Former governor of Minnesota and Republican presidential candidate Tim Pawlenty is not impressed with U.S. President Barack Obama’s Middle East policy, accusing the U.S. president of treating Israel “as a problem rather than as an ally” in his addresses to the State Department and the AIPAC policy conference.
In a speech to the Council on Foreign Relations Tuesday, Pawlenty lamented the Obama administration’s attitude toward the Middle East, saying “it breaks my heart that President Obama treats Israel, our great friend, as a problem, rather than as an ally.”
The former governor continued, saying “the President seems to genuinely believe the Israeli-Palestinian conflict lies at the heart of every problem in the Middle East. He said it Cairo in 2009 and again this year. President Obama could not be more wrong”.
Bear in mind that while Obama did admit in his May speech to the State Department that “for decades, the conflict between Israelis and Arabs has cast a shadow over the region”, he chastised those that made antagonism toward Israel “the only acceptable outlet for political expression”. He also made clear the U.S.’s commitment to Israel’s security is “unshakeable”.
Pawlenty continued his criticism of the U.S. president, saying that Israeli – Palestinian peace is a more distant reality than “the day Barack Obama came to office”, adding that the U.S. president “doesn’t really have a policy toward the peace process, he has an attitude.”
The Republican presidential candidate claimed that Obama “thinks the answer is always more pressure on Israel”, accusing the U.S. president of having an “anti-Israel attitude”, adding that it is preposterous to think that the prosperity and freedom of countries undergoing upheaval in the region have anything to do with “how many apartments Israel builds in Jerusalem”.
Pawlenty offered an approach of his own, saying he “would never undermine Israel’s negotiating position, nor pressure it to accept borders which jeopardize security and its ability to defend itself.” The Republican made clear that it is unproductive in his eyes to pressure Israel into negotiations with “Hamas or a Palestinian government that includes Hamas, unless Hamas renounces terror, accepts Israel’s right to exist, and honors the previous Israeli-Palestinian agreements”.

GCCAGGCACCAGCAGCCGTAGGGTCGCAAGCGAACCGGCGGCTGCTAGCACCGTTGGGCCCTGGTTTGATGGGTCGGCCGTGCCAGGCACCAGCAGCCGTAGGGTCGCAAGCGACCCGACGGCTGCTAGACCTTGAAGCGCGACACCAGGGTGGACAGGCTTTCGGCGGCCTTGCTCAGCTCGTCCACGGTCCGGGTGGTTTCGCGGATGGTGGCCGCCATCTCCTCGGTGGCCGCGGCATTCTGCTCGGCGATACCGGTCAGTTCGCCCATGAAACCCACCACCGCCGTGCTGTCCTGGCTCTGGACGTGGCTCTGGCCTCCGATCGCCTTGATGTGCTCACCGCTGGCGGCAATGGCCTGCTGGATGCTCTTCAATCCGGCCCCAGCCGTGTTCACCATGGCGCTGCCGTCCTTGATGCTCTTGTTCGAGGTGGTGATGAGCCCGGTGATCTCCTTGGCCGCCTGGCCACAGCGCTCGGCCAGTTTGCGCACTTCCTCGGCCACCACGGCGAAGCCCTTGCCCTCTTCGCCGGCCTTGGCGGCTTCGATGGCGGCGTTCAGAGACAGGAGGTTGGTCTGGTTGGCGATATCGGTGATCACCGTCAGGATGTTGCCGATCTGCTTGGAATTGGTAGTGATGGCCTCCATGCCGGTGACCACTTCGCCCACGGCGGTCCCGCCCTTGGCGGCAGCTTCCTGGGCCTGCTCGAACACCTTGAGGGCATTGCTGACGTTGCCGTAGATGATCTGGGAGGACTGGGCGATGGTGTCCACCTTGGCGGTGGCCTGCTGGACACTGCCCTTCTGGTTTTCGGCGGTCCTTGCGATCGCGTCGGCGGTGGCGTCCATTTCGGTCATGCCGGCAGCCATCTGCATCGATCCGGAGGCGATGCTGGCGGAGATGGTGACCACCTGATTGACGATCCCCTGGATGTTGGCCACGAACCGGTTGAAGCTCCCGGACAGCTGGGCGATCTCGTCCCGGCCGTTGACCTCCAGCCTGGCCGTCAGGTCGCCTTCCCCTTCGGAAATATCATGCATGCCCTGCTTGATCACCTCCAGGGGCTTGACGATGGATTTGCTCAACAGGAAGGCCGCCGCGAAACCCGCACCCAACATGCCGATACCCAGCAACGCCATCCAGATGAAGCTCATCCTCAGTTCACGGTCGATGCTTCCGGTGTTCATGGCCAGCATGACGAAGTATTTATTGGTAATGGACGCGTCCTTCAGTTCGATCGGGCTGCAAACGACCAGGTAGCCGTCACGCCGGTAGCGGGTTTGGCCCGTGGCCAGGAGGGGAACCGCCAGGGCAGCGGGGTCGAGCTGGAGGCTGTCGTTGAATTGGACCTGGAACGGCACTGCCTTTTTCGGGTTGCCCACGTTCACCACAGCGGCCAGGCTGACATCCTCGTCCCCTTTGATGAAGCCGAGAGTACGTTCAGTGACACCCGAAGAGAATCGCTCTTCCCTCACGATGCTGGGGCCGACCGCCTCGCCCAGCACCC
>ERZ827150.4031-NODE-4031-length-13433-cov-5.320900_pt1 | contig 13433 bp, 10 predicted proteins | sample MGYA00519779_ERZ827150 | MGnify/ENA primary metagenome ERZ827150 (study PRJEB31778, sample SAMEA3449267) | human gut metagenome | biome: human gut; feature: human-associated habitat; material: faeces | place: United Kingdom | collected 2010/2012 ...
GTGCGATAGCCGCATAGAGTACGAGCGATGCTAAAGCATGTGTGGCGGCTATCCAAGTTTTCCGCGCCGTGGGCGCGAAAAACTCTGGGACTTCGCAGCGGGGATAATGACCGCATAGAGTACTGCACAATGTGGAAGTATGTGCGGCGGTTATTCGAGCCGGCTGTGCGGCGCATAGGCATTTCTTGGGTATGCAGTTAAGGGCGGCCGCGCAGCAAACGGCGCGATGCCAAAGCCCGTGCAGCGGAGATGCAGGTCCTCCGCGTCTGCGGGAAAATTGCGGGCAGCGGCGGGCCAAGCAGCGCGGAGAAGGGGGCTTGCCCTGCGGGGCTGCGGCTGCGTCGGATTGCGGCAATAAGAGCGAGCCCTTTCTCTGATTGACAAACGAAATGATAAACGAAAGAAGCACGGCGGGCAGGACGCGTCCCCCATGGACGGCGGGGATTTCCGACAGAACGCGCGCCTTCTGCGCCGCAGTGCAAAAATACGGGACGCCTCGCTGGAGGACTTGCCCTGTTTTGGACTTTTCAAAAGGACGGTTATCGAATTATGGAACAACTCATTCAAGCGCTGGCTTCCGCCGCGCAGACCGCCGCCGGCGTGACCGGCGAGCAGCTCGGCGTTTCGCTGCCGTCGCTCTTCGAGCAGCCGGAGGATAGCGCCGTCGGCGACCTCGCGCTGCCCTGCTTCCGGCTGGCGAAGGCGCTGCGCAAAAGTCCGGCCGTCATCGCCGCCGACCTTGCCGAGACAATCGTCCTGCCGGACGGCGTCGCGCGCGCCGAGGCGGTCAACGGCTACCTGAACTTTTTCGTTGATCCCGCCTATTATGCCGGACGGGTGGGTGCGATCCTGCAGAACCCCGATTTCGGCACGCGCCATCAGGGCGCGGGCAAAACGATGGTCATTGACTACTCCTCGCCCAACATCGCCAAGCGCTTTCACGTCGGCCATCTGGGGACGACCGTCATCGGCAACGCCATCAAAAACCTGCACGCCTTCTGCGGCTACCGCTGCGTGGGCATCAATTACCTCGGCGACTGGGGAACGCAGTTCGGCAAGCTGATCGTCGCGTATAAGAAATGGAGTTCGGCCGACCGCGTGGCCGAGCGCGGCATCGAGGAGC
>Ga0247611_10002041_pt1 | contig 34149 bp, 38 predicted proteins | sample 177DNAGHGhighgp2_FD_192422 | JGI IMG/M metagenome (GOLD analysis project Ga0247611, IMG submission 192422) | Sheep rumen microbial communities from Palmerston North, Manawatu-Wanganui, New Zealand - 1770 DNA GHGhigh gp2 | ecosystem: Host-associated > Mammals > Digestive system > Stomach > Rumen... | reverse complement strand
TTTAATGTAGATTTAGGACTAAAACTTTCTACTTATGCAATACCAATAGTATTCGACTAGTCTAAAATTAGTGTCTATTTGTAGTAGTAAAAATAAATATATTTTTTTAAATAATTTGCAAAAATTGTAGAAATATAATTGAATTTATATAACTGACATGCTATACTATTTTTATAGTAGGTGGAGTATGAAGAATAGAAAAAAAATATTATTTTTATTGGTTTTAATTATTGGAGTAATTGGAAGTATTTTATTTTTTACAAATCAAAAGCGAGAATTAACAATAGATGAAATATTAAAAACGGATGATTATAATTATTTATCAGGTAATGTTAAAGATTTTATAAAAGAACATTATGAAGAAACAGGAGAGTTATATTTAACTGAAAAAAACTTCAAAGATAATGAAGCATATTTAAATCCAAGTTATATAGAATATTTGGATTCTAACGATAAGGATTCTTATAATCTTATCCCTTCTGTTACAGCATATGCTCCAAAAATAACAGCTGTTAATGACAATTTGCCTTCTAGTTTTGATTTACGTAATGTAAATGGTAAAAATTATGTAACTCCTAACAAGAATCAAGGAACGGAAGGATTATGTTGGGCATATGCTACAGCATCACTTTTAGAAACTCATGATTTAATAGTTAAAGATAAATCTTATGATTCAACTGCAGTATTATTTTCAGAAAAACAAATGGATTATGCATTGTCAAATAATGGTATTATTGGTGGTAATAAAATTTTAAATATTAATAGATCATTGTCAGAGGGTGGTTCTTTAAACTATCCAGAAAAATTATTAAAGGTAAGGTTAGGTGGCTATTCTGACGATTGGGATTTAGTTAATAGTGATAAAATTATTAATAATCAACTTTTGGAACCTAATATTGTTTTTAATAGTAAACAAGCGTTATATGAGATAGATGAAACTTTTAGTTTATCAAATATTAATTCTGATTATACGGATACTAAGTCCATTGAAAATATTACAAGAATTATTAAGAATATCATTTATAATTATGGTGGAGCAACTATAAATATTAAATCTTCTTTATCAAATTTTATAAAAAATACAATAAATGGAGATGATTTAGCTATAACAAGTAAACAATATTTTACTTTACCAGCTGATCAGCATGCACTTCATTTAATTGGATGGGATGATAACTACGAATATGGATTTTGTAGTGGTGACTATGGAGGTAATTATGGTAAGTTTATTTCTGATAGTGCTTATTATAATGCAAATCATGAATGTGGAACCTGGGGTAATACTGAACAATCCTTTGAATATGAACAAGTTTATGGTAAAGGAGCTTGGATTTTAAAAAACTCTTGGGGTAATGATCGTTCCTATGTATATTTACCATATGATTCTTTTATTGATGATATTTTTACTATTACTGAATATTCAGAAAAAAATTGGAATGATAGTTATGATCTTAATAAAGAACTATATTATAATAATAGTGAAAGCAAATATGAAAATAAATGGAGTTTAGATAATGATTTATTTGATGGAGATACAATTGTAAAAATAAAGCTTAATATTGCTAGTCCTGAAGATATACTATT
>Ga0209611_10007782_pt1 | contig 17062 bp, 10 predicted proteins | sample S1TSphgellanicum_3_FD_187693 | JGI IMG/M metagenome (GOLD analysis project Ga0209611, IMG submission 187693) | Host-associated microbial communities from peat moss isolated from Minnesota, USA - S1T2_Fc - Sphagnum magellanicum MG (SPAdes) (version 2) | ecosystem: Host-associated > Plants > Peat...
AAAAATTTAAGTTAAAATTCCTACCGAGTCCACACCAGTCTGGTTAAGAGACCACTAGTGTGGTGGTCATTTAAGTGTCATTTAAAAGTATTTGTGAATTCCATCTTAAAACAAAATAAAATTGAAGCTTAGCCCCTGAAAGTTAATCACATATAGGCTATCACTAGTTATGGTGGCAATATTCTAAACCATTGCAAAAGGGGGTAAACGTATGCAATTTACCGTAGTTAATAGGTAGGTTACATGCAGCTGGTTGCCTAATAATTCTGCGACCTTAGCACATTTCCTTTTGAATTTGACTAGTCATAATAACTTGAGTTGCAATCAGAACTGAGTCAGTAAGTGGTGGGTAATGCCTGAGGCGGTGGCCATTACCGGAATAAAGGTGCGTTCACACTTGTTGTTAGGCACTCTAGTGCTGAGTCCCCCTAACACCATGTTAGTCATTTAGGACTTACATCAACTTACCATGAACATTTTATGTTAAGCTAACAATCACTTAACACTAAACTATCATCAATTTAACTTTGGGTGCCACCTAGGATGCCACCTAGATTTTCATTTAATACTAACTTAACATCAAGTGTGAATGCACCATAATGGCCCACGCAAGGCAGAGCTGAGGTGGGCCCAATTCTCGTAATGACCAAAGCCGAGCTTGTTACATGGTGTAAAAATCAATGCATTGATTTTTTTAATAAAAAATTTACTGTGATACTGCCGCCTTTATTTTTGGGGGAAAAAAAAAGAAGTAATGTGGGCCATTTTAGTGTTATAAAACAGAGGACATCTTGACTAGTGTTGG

This is no revelation. The U.S.’s current position is nearly identical to this statement, however, perhaps it has become less clearly elucidated in light of recent Hamas-Fatah unity.
Pawlenty condemned Palestinian efforts to delegitimize Israel in its public sector, saying American assistance to the Palestinians must end immediately “if the teaching of hatred in Palestinian classrooms and airwaves continues,” adding that “incitement must end now”.
The former governor recommend “cultivating and empowering moderate forces in Palestinian society”. Pawlenty predicted that “when the Palestinians have leaders who are honest and capable, who appreciate the rule of law, who understand that war against Israel has doomed generations of Palestinians to lives of bitterness, violence, and poverty – then peace will come”.
The Republican criticized Obama’s hesitation to take action in Syria and demanding that the U.S. take a stand in the war-torn Middle East country. Pawlenty echoed the words of Rep. Ileana Ros-Lehtinen, Chairwoman of the House Foreign Affairs Committee, calling for the removal of U.S. Ambassador Robert Ford from Syria.
The Obama administration has explained its decision to keep Ford in Syria despite Assad’s brutal crackdown on his people, saying the ambassador provides them with a clearer picture of the facts on the ground.
“We have a clear interest in seeing an end to Assad’s murderous regime”, Pawlenty said. “By sticking to Bashar al Assad so long, the Obama Administration has not only frustrated Syrians who are fighting for freedom—it has demonstrated strategic blindness.”
The presidential candidate said that the fall of Assad would have a ripple effect that would weaken Hamas as well as Hezbollah and Iran, all enemies of Israel, emphatically stating: “Bashar al-Assad must go.”
Pawlenty accused Obama of failing to present a coherent response to the Arab Spring, alleging that he has been “slow, and too often without a clear understanding of our interests or a clear commitment to our principles.” He continued, adding that “instead of promoting democracy he adopted a murky policy he called “engagement”.”
The National Jewish Democratic Council criticized Pawlenty's remarks, saying that the Republican “has proven that he stands with those seeking to make support for Israel a partisan wedge issue” in his “baseless and unfounded shots at President Barack Obama's outstanding pro-Israel record.”
NJDC President and CEO David A. Harris said that “Pawlenty's constant misrepresentations of President Barack Obama's pro-Israel record are profoundly wrong and must stop immediately.”
Harris accused Pawlenty of ignoring Obama’s strong support for Israel, sending the world the wrong message in his claims that Obama holds an “anti-Israel attitude”. The NJDC president said that such baseless attacks “especially with this level of vitriol and empty rhetoric” send Israel’s enemies a dangerous message that the Obama administration “is anywhere but squarely in Israel's corner.”
He called for a stop to such “partisan games”, cautioning that they pose a potential threat to Israel’s security.
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